The problem with many modern uses of broken/brokenness” is that while the biblical word is used, it is defined generally as an accurate description of us and life in our fallen world—a definition the Bible never uses. This unbiblical usage serves to emphasize our own experiences and perspectives and soften some rather unattractive realities that need to be faced about ourselves rather than softened: Sin. Rebellion. Selfishness. Pride. Hatred toward God.

This cushioning of hard truths produces consequences in our thinking. Using “brokenness” to describe our cursed condition can be a subtle way of shifting responsibility from ourselves to some other, nebulous cause (Satan, maybe?) that got us into these troubles in which we find ourselves. It softens the responsibility we ourselves have for rebelling against God. We aren’t rebels, we’re broken. We aren’t sinners, we’re broken. We readily adopt a more forgiving opinion of our own hearts, and see ourselves as victims of circumstance. Even unbelievers are comfortable taking on the “broken” identity, a fact which ought to give thoughtful Christians pause.

The term “broken” is passive. It begs the question, “Who broke us?” It implies that the fact we are broken is someone else’s fault. Somehow, someone broke us and our world and we are living with and dealing with the consequences as best we can. We can tend to see ourselves as bravely facing our problems; responsible only for being as gentle with ourselves and others as possible, to prevent further breakage. We suspend all judgment, even biblical judgment, because who are we, who are just as broken as you are, to point fingers?

We do need to be gentle with the hurting around us. We ourselves do suffer. However, when these things dominate our thinking, and we begin to describe ourselves in these terms, we are in danger of minimizing or overlooking our own sin and responsibility altogether. The fact that other people sin against us, sometimes grossly, doesn’t negate the fact that we ourselves are guilty of hurting others, and more seriously, sinning against our holy and righteous Creator.

Dear Christian, this is the subtlety of the devil. If he can convince people that to be Christian means to admit that we are merely broken and need healing, we readily settle on a distorted picture of who we really are and what we truly need. That we are hurting is easy to see and admit. But a more serious diagnosis is necessary.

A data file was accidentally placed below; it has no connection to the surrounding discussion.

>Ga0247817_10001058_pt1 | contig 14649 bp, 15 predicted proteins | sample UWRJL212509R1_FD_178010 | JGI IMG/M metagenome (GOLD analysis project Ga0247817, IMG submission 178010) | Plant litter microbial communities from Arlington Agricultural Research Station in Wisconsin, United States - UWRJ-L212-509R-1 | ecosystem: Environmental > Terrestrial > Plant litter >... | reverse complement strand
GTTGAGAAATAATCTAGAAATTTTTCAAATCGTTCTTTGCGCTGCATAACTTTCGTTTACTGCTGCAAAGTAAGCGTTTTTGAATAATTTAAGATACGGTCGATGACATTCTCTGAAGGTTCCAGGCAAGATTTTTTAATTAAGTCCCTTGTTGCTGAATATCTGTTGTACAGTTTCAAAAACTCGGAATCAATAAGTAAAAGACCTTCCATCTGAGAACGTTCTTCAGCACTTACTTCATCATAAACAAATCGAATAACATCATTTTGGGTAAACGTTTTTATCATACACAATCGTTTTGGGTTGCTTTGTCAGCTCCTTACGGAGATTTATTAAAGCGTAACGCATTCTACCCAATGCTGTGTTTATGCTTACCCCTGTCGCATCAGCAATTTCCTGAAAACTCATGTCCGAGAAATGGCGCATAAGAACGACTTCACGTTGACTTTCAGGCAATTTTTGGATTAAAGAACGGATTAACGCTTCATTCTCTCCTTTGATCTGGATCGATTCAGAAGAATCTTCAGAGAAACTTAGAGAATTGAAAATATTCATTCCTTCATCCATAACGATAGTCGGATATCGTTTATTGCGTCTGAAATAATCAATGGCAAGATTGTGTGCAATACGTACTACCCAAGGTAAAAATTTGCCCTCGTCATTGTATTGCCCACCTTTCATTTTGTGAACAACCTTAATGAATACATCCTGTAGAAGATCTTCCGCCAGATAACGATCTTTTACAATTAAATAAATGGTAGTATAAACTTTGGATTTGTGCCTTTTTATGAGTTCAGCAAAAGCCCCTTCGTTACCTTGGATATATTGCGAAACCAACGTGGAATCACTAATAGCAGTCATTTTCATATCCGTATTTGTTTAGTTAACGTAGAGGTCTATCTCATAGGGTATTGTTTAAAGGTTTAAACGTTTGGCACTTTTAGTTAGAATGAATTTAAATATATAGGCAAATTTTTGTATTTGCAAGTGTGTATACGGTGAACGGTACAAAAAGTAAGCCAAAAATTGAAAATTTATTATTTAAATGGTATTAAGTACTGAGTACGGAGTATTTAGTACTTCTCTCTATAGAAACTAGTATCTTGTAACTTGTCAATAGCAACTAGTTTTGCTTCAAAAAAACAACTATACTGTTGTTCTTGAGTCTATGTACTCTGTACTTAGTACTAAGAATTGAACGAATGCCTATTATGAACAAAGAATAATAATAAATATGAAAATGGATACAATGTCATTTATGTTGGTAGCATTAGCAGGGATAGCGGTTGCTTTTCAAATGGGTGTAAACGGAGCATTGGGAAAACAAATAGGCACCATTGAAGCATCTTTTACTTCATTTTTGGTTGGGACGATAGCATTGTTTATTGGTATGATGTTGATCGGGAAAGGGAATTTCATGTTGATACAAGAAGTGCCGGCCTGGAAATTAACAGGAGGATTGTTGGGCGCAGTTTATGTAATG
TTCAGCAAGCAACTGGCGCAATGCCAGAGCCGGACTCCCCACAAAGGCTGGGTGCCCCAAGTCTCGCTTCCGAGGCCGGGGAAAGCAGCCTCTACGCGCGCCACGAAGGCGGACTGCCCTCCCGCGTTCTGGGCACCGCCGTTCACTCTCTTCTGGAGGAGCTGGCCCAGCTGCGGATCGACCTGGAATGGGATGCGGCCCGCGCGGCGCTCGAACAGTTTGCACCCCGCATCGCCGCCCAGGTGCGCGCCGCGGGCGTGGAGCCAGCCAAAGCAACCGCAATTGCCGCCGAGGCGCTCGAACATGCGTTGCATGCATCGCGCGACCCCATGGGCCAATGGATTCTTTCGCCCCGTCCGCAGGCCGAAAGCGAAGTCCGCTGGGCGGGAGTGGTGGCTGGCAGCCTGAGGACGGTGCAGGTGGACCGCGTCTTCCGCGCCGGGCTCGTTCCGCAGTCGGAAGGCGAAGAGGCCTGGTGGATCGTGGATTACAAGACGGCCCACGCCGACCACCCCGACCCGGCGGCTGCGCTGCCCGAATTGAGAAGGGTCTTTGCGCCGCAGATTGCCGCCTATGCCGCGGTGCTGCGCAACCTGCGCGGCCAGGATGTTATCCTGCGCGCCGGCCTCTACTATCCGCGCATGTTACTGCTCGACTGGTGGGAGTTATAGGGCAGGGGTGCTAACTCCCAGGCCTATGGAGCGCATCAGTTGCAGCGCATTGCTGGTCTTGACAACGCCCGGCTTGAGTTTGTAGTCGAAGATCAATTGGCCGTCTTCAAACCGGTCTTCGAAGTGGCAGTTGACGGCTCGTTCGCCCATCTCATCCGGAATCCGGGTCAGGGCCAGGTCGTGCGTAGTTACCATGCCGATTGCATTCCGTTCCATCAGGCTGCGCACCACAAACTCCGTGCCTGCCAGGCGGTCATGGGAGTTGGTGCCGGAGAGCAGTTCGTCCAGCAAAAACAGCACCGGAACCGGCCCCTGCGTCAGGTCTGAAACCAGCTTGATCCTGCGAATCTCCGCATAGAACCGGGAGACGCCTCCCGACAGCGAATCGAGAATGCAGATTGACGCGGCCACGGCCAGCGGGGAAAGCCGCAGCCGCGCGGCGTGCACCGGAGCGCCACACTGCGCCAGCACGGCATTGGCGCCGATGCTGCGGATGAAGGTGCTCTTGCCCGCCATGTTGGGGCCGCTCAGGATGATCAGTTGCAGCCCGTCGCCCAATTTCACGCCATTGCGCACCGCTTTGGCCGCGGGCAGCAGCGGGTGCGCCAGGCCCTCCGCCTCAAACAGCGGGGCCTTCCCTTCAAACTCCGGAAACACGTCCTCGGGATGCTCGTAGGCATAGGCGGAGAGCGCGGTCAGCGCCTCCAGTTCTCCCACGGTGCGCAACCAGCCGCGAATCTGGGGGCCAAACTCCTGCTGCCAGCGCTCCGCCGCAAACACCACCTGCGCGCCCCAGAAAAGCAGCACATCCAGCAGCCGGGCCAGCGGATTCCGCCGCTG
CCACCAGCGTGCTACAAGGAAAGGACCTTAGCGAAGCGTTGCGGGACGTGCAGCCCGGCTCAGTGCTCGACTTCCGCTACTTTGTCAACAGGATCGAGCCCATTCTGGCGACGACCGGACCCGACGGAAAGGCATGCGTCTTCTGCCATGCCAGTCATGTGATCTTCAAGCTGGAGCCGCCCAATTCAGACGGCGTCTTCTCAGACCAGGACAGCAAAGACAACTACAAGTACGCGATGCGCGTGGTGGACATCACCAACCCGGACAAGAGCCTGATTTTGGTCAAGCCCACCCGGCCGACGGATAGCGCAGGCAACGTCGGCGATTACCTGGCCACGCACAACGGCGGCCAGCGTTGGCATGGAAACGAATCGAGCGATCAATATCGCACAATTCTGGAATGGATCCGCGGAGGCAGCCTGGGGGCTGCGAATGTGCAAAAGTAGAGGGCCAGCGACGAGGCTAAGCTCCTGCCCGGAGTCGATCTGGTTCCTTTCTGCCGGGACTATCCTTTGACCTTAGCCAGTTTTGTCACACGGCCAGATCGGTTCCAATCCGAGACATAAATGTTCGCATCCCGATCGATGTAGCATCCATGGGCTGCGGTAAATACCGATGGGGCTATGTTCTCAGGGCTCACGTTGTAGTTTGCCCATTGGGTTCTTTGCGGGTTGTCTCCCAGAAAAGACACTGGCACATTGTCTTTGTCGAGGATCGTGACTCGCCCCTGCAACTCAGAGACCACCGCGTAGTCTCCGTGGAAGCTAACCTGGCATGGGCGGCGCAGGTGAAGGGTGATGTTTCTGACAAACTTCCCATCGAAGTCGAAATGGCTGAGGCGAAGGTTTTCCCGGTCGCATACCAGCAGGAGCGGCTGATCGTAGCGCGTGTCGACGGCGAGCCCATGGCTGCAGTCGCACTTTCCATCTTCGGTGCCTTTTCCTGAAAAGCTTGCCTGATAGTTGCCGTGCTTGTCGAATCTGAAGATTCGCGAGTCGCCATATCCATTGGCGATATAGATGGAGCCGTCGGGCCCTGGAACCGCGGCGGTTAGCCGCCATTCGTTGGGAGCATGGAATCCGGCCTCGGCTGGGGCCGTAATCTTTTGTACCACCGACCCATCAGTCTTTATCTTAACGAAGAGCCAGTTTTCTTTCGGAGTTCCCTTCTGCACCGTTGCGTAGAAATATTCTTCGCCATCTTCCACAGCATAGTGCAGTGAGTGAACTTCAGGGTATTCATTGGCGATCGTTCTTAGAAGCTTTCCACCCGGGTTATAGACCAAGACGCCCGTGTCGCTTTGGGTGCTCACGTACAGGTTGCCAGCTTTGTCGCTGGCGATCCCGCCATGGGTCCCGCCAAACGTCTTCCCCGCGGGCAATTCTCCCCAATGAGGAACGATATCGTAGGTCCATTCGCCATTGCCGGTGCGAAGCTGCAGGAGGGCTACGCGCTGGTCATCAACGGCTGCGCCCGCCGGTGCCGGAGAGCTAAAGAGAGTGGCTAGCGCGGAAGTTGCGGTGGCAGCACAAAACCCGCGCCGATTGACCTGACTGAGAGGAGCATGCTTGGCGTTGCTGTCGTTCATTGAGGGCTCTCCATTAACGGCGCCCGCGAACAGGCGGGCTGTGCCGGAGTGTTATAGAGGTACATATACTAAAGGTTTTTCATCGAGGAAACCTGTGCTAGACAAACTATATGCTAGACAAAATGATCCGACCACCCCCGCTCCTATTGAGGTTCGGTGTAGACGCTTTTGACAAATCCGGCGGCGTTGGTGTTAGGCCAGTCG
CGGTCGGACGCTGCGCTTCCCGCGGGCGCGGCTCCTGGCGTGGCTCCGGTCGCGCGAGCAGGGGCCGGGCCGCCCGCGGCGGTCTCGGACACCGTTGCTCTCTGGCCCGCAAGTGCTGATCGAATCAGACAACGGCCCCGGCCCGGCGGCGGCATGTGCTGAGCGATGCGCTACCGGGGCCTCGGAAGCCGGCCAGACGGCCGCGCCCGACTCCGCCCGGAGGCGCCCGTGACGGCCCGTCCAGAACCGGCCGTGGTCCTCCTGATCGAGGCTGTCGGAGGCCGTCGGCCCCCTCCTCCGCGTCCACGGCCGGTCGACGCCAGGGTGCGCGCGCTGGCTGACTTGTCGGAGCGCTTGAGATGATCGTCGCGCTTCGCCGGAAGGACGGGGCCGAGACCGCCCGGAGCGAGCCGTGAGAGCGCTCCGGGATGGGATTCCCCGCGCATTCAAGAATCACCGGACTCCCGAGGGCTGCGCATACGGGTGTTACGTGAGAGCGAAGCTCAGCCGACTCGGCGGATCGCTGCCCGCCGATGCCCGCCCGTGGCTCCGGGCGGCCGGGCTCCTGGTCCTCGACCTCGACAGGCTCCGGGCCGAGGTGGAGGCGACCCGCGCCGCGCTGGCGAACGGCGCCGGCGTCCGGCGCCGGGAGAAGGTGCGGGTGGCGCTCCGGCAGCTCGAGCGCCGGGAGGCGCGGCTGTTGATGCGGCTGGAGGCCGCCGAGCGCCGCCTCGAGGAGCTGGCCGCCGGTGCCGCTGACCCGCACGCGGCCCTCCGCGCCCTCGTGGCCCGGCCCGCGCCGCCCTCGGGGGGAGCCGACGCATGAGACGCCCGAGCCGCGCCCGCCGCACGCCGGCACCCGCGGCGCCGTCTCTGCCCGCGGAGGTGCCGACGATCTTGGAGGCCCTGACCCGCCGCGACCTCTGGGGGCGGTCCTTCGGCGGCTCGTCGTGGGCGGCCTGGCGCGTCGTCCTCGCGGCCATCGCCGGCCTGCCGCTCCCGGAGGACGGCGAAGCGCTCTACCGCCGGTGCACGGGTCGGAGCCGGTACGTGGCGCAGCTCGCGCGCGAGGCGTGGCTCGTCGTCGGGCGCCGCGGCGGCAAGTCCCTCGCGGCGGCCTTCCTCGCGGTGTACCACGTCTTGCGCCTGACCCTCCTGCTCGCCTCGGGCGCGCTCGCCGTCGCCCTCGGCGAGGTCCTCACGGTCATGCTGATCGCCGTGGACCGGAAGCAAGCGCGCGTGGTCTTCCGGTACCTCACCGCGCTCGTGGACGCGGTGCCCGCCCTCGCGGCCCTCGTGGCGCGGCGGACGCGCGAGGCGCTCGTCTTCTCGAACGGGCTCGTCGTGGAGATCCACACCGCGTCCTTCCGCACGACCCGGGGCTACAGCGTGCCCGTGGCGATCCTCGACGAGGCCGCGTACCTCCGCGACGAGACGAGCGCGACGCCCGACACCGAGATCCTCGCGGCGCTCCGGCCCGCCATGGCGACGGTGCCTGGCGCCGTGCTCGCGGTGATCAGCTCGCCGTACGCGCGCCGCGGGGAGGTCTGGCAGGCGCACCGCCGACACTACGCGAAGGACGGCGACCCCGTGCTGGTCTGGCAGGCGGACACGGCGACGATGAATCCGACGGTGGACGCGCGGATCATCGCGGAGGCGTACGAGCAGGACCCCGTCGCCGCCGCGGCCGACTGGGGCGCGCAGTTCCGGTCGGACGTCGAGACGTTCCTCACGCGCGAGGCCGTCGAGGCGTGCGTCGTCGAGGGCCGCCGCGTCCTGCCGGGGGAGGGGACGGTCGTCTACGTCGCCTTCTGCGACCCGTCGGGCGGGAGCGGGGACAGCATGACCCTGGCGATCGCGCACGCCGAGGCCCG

The Bible describes mankind in his natural, godless, sinful state in the most unsavory of terms. We are not only wicked, we are thoroughly wicked.

“Then the LORD saw that the wickedness of man was great on the earth,
and that every intent of the thoughts of his heart was only evil continually.” Gen. 6:5

We are also called fools. And corrupt. 

“The fool has said in his heart, “There is no God.”
They are corrupt, they have committed abominable deeds;
There is no one who does good.
Psalm 14:1

How about deceitful? And desperately sick?

“The heart is more deceitful than all else
And is desperately sick;
Who can understand it?” Jeremiah 17:9

The brokenness of the Bible comes when we realize these things are true about ourselves. We have nothing good in us and are in serious trouble with God, however uncomfortable we are in admitting this is true. This is when we arrive at the point of spiritual bankruptcy, where we are brought to understand that we are “dead in our trespasses and sins” (Eph. 2:1). This is the brokenness David referred to in Psalm 51, to which he had come as a result of his own terrible sin. This brokenness can be defined as humility before God. David recognizes that his sin against Bathsheba and Uriah (adultery and murder), while heinous, are nothing compared to the weight of sin he has committed against God:

Against You, You only, I have sinned
And done what is evil in Your sight,
So that You are justified when You speak